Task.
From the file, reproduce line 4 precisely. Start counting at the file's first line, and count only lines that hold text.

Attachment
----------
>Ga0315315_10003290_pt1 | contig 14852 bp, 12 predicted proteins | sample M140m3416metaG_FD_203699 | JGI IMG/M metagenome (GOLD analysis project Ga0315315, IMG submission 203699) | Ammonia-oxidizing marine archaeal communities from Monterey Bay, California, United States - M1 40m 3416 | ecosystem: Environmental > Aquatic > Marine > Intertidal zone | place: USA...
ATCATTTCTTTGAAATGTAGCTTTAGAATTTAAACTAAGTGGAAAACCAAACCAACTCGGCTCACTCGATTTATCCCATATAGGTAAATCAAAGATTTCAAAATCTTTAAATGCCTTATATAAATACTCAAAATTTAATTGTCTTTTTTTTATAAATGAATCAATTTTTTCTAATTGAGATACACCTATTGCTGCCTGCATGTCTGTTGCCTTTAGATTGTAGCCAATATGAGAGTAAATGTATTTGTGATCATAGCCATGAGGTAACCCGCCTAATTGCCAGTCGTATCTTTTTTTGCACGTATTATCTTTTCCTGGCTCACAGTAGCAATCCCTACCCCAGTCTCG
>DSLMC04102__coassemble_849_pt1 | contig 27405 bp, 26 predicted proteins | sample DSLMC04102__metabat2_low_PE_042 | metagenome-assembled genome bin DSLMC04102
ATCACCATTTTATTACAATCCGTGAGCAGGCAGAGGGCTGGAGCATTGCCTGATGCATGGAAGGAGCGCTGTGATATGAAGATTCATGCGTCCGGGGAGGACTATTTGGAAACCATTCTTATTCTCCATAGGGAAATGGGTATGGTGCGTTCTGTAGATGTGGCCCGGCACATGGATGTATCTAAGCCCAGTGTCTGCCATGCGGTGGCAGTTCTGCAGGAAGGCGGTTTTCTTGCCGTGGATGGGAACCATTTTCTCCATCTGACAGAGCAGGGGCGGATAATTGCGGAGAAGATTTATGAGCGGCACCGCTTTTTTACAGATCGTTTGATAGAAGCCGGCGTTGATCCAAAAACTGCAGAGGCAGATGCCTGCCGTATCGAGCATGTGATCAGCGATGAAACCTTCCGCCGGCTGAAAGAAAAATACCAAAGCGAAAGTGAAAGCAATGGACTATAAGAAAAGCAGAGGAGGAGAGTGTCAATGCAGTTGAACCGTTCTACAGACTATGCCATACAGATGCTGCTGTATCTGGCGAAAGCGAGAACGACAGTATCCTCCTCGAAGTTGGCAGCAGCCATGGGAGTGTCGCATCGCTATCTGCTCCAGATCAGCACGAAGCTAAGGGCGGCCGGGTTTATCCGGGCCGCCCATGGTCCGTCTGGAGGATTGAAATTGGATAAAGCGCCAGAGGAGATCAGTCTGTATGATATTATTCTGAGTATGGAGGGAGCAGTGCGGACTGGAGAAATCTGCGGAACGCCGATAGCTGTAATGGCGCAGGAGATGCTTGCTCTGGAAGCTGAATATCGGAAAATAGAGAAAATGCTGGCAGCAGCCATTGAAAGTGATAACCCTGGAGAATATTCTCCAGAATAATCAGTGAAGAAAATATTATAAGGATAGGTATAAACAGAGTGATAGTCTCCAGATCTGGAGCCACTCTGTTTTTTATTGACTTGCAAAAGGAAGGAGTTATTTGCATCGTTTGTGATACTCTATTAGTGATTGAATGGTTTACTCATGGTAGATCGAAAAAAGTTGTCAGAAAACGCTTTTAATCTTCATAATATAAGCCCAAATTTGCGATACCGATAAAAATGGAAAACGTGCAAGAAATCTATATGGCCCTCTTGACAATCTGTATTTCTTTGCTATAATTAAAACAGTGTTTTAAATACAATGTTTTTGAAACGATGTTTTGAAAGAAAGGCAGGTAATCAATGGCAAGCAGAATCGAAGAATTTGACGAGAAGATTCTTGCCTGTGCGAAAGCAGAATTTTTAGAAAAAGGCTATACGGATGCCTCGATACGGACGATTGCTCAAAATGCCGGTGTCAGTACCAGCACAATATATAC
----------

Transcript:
ATCACCATTTTATTACAATCCGTGAGCAGGCAGAGGGCTGGAGCATTGCCTGATGCATGGAAGGAGCGCTGTGATATGAAGATTCATGCGTCCGGGGAGGACTATTTGGAAACCATTCTTATTCTCCATAGGGAAATGGGTATGGTGCGTTCTGTAGATGTGGCCCGGCACATGGATGTATCTAAGCCCAGTGTCTGCCATGCGGTGGCAGTTCTGCAGGAAGGCGGTTTTCTTGCCGTGGATGGGAACCATTTTCTCCATCTGACAGAGCAGGGGCGGATAATTGCGGAGAAGATTTATGAGCGGCACCGCTTTTTTACAGATCGTTTGATAGAAGCCGGCGTTGATCCAAAAACTGCAGAGGCAGATGCCTGCCGTATCGAGCATGTGATCAGCGATGAAACCTTCCGCCGGCTGAAAGAAAAATACCAAAGCGAAAGTGAAAGCAATGGACTATAAGAAAAGCAGAGGAGGAGAGTGTCAATGCAGTTGAACCGTTCTACAGACTATGCCATACAGATGCTGCTGTATCTGGCGAAAGCGAGAACGACAGTATCCTCCTCGAAGTTGGCAGCAGCCATGGGAGTGTCGCATCGCTATCTGCTCCAGATCAGCACGAAGCTAAGGGCGGCCGGGTTTATCCGGGCCGCCCATGGTCCGTCTGGAGGATTGAAATTGGATAAAGCGCCAGAGGAGATCAGTCTGTATGATATTATTCTGAGTATGGAGGGAGCAGTGCGGACTGGAGAAATCTGCGGAACGCCGATAGCTGTAATGGCGCAGGAGATGCTTGCTCTGGAAGCTGAATATCGGAAAATAGAGAAAATGCTGGCAGCAGCCATTGAAAGTGATAACCCTGGAGAATATTCTCCAGAATAATCAGTGAAGAAAATATTATAAGGATAGGTATAAACAGAGTGATAGTCTCCAGATCTGGAGCCACTCTGTTTTTTATTGACTTGCAAAAGGAAGGAGTTATTTGCATCGTTTGTGATACTCTATTAGTGATTGAATGGTTTACTCATGGTAGATCGAAAAAAGTTGTCAGAAAACGCTTTTAATCTTCATAATATAAGCCCAAATTTGCGATACCGATAAAAATGGAAAACGTGCAAGAAATCTATATGGCCCTCTTGACAATCTGTATTTCTTTGCTATAATTAAAACAGTGTTTTAAATACAATGTTTTTGAAACGATGTTTTGAAAGAAAGGCAGGTAATCAATGGCAAGCAGAATCGAAGAATTTGACGAGAAGATTCTTGCCTGTGCGAAAGCAGAATTTTTAGAAAAAGGCTATACGGATGCCTCGATACGGACGATTGCTCAAAATGCCGGTGTCAGTACCAGCACAATATATAC